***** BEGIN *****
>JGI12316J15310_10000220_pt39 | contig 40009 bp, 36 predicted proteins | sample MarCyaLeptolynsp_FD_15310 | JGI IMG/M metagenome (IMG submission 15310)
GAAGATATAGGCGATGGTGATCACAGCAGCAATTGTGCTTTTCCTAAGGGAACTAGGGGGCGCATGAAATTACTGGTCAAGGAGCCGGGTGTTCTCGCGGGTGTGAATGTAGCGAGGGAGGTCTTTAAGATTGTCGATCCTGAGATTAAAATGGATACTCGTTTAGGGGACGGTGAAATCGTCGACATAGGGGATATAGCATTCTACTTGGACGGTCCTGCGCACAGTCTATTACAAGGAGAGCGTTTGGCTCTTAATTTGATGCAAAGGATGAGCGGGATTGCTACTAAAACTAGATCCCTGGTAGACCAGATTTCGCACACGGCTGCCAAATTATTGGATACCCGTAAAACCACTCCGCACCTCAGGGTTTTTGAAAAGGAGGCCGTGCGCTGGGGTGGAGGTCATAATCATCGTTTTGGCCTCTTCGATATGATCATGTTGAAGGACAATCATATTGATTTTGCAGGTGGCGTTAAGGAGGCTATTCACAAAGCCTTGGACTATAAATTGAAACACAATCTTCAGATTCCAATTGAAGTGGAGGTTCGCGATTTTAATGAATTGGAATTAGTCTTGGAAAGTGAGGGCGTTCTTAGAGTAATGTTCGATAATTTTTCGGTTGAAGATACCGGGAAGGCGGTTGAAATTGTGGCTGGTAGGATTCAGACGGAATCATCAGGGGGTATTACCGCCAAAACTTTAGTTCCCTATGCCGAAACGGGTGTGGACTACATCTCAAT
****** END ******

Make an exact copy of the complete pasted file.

>JGI12316J15310_10000220_pt39 | contig 40009 bp, 36 predicted proteins | sample MarCyaLeptolynsp_FD_15310 | JGI IMG/M metagenome (IMG submission 15310)
GAAGATATAGGCGATGGTGATCACAGCAGCAATTGTGCTTTTCCTAAGGGAACTAGGGGGCGCATGAAATTACTGGTCAAGGAGCCGGGTGTTCTCGCGGGTGTGAATGTAGCGAGGGAGGTCTTTAAGATTGTCGATCCTGAGATTAAAATGGATACTCGTTTAGGGGACGGTGAAATCGTCGACATAGGGGATATAGCATTCTACTTGGACGGTCCTGCGCACAGTCTATTACAAGGAGAGCGTTTGGCTCTTAATTTGATGCAAAGGATGAGCGGGATTGCTACTAAAACTAGATCCCTGGTAGACCAGATTTCGCACACGGCTGCCAAATTATTGGATACCCGTAAAACCACTCCGCACCTCAGGGTTTTTGAAAAGGAGGCCGTGCGCTGGGGTGGAGGTCATAATCATCGTTTTGGCCTCTTCGATATGATCATGTTGAAGGACAATCATATTGATTTTGCAGGTGGCGTTAAGGAGGCTATTCACAAAGCCTTGGACTATAAATTGAAACACAATCTTCAGATTCCAATTGAAGTGGAGGTTCGCGATTTTAATGAATTGGAATTAGTCTTGGAAAGTGAGGGCGTTCTTAGAGTAATGTTCGATAATTTTTCGGTTGAAGATACCGGGAAGGCGGTTGAAATTGTGGCTGGTAGGATTCAGACGGAATCATCAGGGGGTATTACCGCCAAAACTTTAGTTCCCTATGCCGAAACGGGTGTGGACTACATCTCAAT